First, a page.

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Wednesday 1 January 2020

Terrifying Rumours

New Year's Day is of course Parkrun Double Day. There are terrifying rumours of a Clifton-Rushcliffe double which would give me two chances in one day to break my ankle but then it would probably be so packed that the Lad and I won't get chance to break into a run anyway.

How on earth would they fit more than 100 folk into little old Clifton? While Rushcliffe has already reached almost the size of the Great North Run with rumours abound that people are taking over twenty mins to get over the start line. They'll be having to hold a ballot for places before too long.

The whole project is kiboshed by flooding at Clifton which means they have only managed to run three parkruns since the end of September. Instead we do the much safer option of Alvaston followed by Markeaton.

Afterwards we go for lunch in the Nag’s Head in Mickleover, for a couple of naughty pies and chips before going to visit L’s folks. 

Of course Christmas (if it is still Christmas) wouldn’t be Christmas without a dodgy film. I’m talking about ‘Last Christmas’ but it is true that there might be even dodgier possibilities. Broadway is closed today, so we are at our local Showcase instead.

We are introduced to Kate (Emilia Clarke), or Katarina to give her the name she dare not speak, who came to UK with her family as refugees from the former Yugoslavia when she was child. Her day job is as an elf in a Christmas store working for a woman called Santa (Michelle Yeoh). That’s not her real name... although Kate seems to think it is.

Kate is also an aspiring singer and a George Michael fan who is perennially homeless after falling out with almost everyone she shares accommodation with by either breaking all their possessions or killing their pets. Instead she becomes adept at sofa surfing which isn’t terribly compatible with her liking of one-night stands.

She could of course go home to her family but she finds them overbearing, particularly her mother Petra (Emma Thompson), even though they all rallied around her when she was very ill the year before. Thompson also co-wrote the script but isn’t terribly good at an East European accent.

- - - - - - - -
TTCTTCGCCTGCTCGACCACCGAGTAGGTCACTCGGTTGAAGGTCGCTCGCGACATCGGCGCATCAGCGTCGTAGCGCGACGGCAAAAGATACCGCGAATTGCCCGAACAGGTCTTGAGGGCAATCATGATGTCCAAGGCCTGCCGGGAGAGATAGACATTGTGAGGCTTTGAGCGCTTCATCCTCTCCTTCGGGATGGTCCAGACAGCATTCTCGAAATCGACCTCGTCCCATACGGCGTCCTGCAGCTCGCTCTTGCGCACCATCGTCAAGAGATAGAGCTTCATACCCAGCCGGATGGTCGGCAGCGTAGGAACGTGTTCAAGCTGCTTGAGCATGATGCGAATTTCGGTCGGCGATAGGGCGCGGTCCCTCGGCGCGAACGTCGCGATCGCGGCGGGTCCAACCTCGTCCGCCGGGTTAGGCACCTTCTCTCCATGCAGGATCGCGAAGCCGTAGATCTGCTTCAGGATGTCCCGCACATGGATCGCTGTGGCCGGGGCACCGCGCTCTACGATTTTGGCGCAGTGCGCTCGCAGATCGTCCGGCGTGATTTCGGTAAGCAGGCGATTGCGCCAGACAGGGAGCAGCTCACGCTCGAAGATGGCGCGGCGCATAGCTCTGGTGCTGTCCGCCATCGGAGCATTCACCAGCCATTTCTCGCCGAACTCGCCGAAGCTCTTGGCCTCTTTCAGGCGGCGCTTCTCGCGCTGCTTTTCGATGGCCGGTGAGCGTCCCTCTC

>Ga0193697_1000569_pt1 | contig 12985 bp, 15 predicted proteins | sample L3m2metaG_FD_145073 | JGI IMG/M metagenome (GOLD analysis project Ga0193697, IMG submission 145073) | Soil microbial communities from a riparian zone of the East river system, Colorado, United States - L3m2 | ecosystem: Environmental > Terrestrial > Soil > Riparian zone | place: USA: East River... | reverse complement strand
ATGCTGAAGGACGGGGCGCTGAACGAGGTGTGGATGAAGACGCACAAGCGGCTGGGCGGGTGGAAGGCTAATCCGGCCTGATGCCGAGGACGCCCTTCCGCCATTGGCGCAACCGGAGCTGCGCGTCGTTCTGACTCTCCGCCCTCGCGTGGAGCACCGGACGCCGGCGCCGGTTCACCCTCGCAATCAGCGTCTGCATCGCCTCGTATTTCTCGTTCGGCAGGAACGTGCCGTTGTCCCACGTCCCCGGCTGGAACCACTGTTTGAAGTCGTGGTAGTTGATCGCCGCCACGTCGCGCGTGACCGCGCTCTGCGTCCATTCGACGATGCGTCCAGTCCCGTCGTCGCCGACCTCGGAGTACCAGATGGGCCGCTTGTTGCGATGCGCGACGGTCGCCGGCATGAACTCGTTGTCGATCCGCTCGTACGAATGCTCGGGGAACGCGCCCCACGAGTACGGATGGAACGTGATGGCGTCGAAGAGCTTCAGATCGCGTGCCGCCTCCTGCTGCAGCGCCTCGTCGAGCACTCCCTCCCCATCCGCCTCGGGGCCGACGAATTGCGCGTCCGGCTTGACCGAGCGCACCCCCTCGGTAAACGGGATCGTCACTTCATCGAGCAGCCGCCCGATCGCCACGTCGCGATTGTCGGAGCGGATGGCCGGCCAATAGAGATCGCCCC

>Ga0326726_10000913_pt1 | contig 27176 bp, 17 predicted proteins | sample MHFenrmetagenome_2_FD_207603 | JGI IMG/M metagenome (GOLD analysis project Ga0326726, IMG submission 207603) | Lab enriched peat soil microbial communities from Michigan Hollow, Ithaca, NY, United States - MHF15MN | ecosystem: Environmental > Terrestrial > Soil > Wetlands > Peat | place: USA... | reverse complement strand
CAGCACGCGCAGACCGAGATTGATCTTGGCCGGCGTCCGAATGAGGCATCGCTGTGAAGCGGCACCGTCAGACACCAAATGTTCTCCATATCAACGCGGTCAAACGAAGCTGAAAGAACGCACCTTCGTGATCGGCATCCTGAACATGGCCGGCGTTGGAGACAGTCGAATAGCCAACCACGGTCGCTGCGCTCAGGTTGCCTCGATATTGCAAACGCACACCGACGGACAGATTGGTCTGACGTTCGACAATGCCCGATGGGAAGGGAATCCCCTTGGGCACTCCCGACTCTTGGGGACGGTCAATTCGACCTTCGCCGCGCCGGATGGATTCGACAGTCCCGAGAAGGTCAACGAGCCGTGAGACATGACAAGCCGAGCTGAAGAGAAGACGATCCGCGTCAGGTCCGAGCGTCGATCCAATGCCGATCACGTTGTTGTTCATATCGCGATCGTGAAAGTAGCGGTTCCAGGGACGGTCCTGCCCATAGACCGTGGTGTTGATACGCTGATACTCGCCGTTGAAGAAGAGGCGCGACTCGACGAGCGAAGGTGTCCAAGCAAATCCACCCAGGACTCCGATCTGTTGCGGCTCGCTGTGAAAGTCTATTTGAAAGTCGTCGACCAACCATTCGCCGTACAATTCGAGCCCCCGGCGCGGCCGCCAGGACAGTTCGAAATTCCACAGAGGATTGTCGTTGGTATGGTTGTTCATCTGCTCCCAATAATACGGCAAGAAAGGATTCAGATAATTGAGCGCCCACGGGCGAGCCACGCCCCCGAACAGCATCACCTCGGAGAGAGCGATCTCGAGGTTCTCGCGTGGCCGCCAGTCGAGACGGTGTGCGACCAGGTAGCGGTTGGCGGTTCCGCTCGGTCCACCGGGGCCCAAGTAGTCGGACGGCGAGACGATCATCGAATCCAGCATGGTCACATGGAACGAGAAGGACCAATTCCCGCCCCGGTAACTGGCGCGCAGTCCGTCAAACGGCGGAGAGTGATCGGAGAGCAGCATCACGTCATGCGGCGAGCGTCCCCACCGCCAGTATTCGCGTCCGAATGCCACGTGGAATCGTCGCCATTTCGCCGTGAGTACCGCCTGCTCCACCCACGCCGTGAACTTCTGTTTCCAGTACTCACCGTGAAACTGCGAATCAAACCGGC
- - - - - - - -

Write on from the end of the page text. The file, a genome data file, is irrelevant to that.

Things start looking up for Kate when she meets Tom (Henry Golding) a man who is always looking up at the beauty of the world, even if he won’t let her surf on his sofa let alone share his bed. Tom works as bike courier and volunteers at a homeless shelter where the other volunteers have never met him. To Kate’s dismay Tom proves maddeningly elusive and even keeps his phone at home in a cupboard but inspires her to sort out her life and be new nice to people even after inadvertently outing her sister Marta (Lydia Leonard) as a lesbian to her own family.

The film is inspired, as the title suggests, by a certain song penned by George Michael and also features many other songs by him. The entire premise lies behind interpreting the lyrics ‘Last Christmas I gave you my heart’ literally and it is how quickly you latch on to this which enables you to work out who Kate’s new friend actually is. Some may say that the film does this 'classic' track a disservice but I'd say it gets exactly what it deserves.

As I was expecting a straightforward RomCom-By-Numbers I was rather pleasantly surprised by the film. It is neither particularly romantic nor much of a comedy although it does have a few moments that make you smile. Mostly its humour tries to be politically correct but somehow ends up being completely the opposite.

It isn't even all that Christmassy, save for a festive Covent Garden setting, and it is perhaps for all these reasons (and Clarke’s amazing eyebrows) that I rather liked it. Yes it’s sooo trashy but then Christmas itself is inherently trashy and false. Clarke herself is brilliant and will no doubt use this film as a steppingstone to bigger and better things.

There is a rather unnecessary subplot about post-Brexit xenophobia but it never really goes anywhere as if a lot of the scenes to do with that ended up on the cutting room floor. While its pro-immigration message is somewhat undermined by using two Londoners in Clarke and Thompson to play immigrants. Yet it is good to see an attempt to depict migrant families in a mainstream film.

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